BHP Billiton Denies FCPA Violations in Connection With Beijing Olympics Sponsorship

March 28, 2013 — Multi-national companies should now be acquainted with the U.S. Foreign Corrupt Practices Act (FCPA), an anti-bribery law making it illegal to shower foreign officials with gifts or cash in an attempt to gain a business advantage. When companies do engage in conduct that violates the FCPA, insider informants who notify U.S. federal authorities may be entitled to financial awards under the Dodd-Frank Wall Street Reform and Consumer Protection Act (Dodd-Frank Act) of 2010, if their information leads to the government’s successful recovery in a foreign bribery case.

U.S. Investigation after BHP Billiton Pays Entertainment Costs for Chinese Officials

U.S. and Australian law enforcement are investigating BHP Billiton for the global mining giant’s potential violations of anti-bribery laws in connection with its sponsorship of the 2008 Olympics in Beijing.

From 2000 to 2008, BHP Billiton spent millions of dollars as part of its Beijing Olympics sponsorship,  The New York Times reports. During that time, the company provided meals, hotel rooms, and entertainment to Chinese officials with the country’s steel and aluminum companies. Australian Federal Police and the U.S. Department of Justice are looking into whether BHP Billiton paid for entertaining the Chinese officials in an effort to gain a business advantage in China, which is the mining company’s largest market. China’s steel and aluminum companies are state owned. If the government officials running the businesses are viewed as government officials, then BHP Billiton’s gifts could be characterized as illegal under the FCPA.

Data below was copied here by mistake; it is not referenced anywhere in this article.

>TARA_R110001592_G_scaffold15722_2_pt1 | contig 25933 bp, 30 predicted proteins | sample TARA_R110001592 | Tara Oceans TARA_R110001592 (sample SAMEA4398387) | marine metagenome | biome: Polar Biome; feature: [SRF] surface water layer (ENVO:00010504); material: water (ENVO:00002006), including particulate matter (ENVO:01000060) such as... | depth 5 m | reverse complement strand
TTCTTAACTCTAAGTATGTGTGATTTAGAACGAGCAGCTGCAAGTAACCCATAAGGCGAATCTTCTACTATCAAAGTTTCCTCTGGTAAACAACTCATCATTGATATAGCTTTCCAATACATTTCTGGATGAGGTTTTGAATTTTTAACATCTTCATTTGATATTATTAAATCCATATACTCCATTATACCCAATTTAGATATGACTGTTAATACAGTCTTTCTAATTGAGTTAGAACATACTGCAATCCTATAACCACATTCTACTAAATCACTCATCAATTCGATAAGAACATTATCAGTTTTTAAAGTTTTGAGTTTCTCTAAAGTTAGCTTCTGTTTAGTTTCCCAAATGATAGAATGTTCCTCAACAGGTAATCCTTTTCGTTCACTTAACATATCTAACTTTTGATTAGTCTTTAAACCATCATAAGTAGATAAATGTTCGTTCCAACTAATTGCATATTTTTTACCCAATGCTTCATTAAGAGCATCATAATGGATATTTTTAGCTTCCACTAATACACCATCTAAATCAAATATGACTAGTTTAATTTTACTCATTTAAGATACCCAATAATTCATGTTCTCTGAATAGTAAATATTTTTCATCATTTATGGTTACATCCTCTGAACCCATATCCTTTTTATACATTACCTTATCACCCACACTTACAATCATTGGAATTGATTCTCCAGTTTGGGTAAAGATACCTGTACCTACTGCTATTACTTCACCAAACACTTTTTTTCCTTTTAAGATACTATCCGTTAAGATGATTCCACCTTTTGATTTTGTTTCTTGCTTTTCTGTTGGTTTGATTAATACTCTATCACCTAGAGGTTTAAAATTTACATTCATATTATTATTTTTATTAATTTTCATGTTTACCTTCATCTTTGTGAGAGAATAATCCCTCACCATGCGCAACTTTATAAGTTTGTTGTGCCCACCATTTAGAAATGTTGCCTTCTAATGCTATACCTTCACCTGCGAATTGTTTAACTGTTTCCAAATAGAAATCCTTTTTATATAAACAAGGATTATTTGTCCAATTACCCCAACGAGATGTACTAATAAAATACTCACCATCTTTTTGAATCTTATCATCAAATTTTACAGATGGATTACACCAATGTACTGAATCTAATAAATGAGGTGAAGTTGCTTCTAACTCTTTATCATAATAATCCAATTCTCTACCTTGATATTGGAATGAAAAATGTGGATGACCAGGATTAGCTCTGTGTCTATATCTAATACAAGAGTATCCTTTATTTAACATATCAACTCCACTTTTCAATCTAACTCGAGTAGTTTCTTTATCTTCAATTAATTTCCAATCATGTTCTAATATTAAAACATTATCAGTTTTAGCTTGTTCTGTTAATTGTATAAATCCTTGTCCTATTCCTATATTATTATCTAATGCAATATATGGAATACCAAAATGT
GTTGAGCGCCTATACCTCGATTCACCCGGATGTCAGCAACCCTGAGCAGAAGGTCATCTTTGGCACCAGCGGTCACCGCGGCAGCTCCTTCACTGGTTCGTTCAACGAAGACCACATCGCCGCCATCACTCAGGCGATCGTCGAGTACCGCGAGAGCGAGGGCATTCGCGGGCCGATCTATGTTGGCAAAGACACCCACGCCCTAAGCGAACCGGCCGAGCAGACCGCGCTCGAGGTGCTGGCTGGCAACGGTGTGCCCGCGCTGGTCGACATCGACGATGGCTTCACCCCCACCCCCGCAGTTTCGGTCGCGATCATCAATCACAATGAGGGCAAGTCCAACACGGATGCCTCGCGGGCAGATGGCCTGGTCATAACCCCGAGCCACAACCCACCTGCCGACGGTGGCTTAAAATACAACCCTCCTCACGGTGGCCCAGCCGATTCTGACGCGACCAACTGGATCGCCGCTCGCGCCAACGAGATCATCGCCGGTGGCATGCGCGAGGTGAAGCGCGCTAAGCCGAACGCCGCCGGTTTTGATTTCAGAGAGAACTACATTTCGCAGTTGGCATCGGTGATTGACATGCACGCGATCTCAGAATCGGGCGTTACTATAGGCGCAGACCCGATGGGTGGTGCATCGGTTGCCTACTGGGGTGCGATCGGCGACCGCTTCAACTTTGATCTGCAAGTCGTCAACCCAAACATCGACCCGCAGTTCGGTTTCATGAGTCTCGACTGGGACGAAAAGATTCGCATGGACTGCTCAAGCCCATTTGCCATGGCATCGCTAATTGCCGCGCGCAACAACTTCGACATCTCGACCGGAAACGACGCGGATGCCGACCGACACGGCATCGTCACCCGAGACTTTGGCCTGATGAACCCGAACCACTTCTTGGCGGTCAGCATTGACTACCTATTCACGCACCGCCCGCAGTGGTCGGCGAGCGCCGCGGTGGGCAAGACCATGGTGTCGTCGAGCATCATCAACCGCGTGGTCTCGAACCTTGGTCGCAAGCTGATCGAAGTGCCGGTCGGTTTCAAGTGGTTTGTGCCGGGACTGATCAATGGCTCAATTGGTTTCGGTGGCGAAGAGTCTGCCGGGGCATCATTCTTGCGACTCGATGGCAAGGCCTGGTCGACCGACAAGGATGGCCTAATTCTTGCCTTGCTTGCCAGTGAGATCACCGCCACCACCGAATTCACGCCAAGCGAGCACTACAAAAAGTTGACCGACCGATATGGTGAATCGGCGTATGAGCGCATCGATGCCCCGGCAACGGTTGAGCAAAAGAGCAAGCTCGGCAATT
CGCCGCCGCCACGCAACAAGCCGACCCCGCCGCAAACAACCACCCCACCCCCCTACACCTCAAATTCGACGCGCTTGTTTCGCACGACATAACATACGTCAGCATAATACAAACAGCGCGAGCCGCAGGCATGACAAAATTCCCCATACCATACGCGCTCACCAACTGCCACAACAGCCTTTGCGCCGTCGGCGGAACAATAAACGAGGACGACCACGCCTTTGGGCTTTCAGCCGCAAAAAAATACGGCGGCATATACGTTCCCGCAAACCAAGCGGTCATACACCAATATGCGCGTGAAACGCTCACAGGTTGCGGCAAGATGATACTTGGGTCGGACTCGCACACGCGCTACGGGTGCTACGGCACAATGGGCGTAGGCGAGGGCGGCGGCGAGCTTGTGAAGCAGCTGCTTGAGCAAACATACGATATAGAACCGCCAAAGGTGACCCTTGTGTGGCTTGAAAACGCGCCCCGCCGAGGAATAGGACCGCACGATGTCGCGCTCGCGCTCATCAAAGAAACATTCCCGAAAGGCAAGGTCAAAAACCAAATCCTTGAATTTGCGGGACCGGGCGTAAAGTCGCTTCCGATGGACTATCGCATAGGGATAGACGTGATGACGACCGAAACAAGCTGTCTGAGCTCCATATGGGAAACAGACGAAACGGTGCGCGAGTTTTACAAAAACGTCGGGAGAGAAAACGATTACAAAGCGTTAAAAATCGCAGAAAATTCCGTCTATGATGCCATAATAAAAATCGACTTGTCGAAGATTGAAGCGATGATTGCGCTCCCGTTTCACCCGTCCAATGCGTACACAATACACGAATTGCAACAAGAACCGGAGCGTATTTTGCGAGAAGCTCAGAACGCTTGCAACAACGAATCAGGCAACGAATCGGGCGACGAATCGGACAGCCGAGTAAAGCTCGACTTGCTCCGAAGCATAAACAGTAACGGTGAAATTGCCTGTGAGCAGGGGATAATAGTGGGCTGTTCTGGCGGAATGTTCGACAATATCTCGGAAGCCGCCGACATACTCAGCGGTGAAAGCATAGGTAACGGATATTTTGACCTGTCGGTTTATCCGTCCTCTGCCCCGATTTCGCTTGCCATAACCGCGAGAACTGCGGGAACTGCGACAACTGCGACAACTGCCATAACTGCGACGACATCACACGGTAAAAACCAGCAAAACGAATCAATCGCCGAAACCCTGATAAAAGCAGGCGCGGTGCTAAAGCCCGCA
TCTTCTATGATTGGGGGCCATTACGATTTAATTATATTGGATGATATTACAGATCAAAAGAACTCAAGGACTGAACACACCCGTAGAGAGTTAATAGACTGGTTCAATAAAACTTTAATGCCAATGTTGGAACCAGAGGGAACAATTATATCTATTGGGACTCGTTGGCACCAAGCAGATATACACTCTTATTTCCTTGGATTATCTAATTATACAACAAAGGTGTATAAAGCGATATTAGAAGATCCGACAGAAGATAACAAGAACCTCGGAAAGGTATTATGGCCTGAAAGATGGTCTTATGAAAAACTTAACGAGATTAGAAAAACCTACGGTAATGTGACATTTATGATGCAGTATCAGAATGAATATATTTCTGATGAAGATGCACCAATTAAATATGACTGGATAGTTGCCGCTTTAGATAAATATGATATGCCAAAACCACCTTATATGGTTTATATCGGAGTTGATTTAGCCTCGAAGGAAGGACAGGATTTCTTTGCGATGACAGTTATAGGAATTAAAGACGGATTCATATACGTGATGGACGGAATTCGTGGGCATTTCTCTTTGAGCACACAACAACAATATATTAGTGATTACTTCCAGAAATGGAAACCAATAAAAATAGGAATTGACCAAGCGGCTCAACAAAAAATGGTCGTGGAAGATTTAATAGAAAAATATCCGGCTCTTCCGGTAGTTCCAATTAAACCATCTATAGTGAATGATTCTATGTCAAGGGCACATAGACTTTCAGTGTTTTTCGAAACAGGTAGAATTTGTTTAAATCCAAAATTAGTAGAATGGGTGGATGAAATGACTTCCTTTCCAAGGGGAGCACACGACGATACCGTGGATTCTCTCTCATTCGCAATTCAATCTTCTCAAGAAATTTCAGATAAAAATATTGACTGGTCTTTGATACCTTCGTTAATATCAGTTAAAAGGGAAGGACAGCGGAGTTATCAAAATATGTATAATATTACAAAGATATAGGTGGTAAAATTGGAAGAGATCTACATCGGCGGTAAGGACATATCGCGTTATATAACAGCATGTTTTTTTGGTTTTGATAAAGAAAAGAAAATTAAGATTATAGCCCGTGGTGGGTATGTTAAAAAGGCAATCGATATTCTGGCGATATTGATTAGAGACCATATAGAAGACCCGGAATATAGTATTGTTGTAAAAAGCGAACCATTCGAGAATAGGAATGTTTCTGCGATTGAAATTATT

BHP Billiton denies any wrongdoing and reports that it is cooperating with the investigations by both countries.

Company Informants Report Foreign Bribery Violations

FCPA violations rarely involve the knowledge or participation of just one employee. Many times, accounting employees are the first to see that something is not adding up. Some unscrupulous businesses attempt to pass off foreign bribes as the inevitable “cost of doing business.” Rather than bend to pressure to keep quiet, however, employee insiders frequently decide to notify the government instead.

The Dodd-Frank Act invests FCPA whistleblowers with legal rights. The lawyers with Waters & Kraus provide aggressive legal representation to government collaborators who notify the government about foreign bribery. Contact us or phone our whistleblower attorneys at 800.226.9880 to learn more about our anti-bribery practice and how we can protect and advance your interests.

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